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More Mega-Ships Are a Big Problem for Cargo Carriers

More Mega-Ships Are a Big Problem for Cargo Carriers

Container shipping companies are bracing for a challenging year — they will have more space available for carrying goods than the amount of cargo that’s out there.

Corrine Png, chief executive officer of research firm Crucial Perspective, estimates freight-carrying capacity on container ships will rise 5.9 percent this year, outstripping demand growth for the first time since 2015.

That’s largely because more than 40 huge container vessels ordered at least two years ago are ready to be delivered for service, creating an abundance of ship stowage. With some of the space expected to be left empty, container lines could be forced to charge lower fees for shipping goods, even as they try to overcome years of accumulated losses in an industry downturn that has seen at least one company collapse.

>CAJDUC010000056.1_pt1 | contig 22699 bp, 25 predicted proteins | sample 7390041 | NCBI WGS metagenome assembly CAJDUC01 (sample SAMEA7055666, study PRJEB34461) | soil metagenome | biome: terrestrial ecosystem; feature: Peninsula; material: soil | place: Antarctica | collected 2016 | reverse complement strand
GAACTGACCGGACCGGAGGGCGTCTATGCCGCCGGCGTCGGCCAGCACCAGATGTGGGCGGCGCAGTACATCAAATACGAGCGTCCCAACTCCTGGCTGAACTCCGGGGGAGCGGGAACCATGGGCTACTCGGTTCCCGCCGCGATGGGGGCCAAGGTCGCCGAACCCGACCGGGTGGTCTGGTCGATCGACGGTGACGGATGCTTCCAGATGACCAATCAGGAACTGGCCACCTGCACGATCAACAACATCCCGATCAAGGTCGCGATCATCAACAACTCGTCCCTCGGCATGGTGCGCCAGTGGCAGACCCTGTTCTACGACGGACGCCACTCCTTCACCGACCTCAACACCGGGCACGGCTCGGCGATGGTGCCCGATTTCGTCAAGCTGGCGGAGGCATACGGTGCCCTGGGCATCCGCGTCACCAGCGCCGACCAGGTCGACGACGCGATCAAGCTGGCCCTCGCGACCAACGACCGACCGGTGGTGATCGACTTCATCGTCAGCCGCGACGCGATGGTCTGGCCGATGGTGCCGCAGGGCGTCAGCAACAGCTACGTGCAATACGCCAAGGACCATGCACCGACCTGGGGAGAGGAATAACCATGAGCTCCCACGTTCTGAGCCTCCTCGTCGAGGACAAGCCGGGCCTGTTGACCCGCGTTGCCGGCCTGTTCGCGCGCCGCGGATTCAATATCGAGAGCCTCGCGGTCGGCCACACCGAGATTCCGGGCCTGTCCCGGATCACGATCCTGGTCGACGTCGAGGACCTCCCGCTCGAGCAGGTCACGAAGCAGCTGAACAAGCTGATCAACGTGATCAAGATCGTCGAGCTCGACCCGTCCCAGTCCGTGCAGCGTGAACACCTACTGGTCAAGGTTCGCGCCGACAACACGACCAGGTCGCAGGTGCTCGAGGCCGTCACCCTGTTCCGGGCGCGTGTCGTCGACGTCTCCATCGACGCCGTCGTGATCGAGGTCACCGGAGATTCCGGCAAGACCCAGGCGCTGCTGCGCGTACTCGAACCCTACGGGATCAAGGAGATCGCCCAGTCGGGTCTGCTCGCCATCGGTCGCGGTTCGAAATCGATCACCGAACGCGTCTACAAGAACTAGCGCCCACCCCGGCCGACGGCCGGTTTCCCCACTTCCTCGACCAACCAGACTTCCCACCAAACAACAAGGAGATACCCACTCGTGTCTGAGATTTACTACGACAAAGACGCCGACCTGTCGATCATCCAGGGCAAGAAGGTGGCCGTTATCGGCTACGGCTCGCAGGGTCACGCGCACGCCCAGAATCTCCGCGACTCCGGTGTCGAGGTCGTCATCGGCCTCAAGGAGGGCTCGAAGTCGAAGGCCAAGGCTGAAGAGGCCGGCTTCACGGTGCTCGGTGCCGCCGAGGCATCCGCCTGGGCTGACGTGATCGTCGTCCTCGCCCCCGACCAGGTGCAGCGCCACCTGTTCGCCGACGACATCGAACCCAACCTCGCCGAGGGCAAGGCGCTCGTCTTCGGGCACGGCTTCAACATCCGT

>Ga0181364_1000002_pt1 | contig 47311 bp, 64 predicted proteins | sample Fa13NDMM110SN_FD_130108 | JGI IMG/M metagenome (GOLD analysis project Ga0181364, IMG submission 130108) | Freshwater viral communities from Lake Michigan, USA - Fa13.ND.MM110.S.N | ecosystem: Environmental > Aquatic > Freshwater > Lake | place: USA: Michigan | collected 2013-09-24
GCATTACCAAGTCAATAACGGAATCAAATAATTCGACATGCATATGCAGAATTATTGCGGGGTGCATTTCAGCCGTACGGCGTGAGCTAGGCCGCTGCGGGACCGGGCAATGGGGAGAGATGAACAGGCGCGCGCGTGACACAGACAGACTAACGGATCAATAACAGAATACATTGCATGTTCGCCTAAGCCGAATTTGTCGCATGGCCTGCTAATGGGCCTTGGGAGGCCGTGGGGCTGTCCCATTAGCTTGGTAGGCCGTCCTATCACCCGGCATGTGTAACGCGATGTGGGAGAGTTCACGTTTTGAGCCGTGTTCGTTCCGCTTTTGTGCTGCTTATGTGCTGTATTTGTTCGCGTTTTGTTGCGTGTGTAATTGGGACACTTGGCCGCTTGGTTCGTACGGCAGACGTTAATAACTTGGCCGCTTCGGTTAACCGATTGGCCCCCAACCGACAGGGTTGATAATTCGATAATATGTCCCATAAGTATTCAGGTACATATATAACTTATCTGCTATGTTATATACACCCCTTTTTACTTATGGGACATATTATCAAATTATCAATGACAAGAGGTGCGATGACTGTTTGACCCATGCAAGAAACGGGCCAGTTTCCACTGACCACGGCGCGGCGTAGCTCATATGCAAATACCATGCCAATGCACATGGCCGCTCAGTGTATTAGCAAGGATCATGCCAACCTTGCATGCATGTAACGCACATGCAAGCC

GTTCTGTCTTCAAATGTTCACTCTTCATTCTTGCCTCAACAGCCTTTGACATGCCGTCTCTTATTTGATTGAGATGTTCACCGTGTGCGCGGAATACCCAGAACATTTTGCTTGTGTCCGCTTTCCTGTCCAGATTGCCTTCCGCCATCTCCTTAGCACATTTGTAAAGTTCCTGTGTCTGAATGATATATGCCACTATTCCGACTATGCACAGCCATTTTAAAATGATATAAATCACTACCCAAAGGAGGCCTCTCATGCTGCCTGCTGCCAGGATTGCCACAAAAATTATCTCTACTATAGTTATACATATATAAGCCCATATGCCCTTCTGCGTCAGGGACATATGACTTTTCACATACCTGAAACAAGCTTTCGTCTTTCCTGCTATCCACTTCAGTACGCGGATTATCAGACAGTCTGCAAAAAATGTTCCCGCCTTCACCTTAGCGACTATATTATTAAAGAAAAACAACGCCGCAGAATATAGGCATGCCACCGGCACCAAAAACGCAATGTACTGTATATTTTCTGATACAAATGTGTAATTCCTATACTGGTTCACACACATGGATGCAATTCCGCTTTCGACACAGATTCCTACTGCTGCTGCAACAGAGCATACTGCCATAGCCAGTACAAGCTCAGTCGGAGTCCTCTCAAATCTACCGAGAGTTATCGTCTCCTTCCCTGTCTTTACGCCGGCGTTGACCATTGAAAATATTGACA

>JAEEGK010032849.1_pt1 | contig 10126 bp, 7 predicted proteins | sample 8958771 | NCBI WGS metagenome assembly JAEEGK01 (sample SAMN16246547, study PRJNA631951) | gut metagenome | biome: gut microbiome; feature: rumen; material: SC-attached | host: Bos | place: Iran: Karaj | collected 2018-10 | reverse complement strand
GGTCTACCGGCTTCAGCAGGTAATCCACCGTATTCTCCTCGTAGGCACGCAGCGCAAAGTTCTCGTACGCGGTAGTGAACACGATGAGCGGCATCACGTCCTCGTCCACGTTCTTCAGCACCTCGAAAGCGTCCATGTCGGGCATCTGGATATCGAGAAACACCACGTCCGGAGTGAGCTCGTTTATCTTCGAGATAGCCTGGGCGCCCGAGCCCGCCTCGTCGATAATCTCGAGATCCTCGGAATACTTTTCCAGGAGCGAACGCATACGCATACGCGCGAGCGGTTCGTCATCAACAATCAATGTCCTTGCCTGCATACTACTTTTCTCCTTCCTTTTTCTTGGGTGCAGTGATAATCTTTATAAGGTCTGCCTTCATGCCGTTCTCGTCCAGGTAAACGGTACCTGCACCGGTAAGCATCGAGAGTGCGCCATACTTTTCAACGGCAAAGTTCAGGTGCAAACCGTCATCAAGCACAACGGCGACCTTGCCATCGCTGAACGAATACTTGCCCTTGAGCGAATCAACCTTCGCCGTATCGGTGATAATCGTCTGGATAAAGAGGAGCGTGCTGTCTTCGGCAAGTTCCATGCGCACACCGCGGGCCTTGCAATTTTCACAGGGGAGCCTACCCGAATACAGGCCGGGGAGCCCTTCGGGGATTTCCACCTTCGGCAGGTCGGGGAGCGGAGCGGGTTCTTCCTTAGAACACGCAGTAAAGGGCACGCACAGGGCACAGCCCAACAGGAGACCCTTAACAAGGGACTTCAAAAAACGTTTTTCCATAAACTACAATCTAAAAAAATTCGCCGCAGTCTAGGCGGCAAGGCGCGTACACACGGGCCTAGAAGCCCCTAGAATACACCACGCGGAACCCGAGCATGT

More than 90 percent of global trade is transported by sea. The five charts below show what’s in store for shipping companies.

1. More space to carry goods
As more large vessels are delivered and put into service in 2018, ships’ cargo-carrying capacity is expected to expand the most in three years.

2. There could be more ships and even more stowage
Some container lines could take advantage of currently low shipbuilding prices to order more vessels, Png says. As history has shown, sea-freight fees tend to be squeezed when the ship orderbook expands, due to concern there will be an excess of space.

3. Asian and European buyers spend the most
Companies need to raise a combined $144 billion to take delivery of all vessels this year. Of that amount, 73 percent will come from buyers in Asia and Europe.

4. Bigger vessels will be in demand
Container ships are estimated to account for 98 of this year’s orders across vessel types and 120 for next year. Overall, the number of ships on order is expected to rise 54 percent to 662 this year and to 820 in 2019, said Park Moo-hyun, an analyst at Hana Financial Investment Co. in Seoul.

5. Most are crude oil and dry bulk ships
Crude tankers and dry bulk carriers make up more than 60 percent of total deliveries scheduled for this year, and container ships account for 19 percent. Hana Financial’s Park sees a “steady increase” in demand for large container vessels that can each carry more than 15,000 boxes.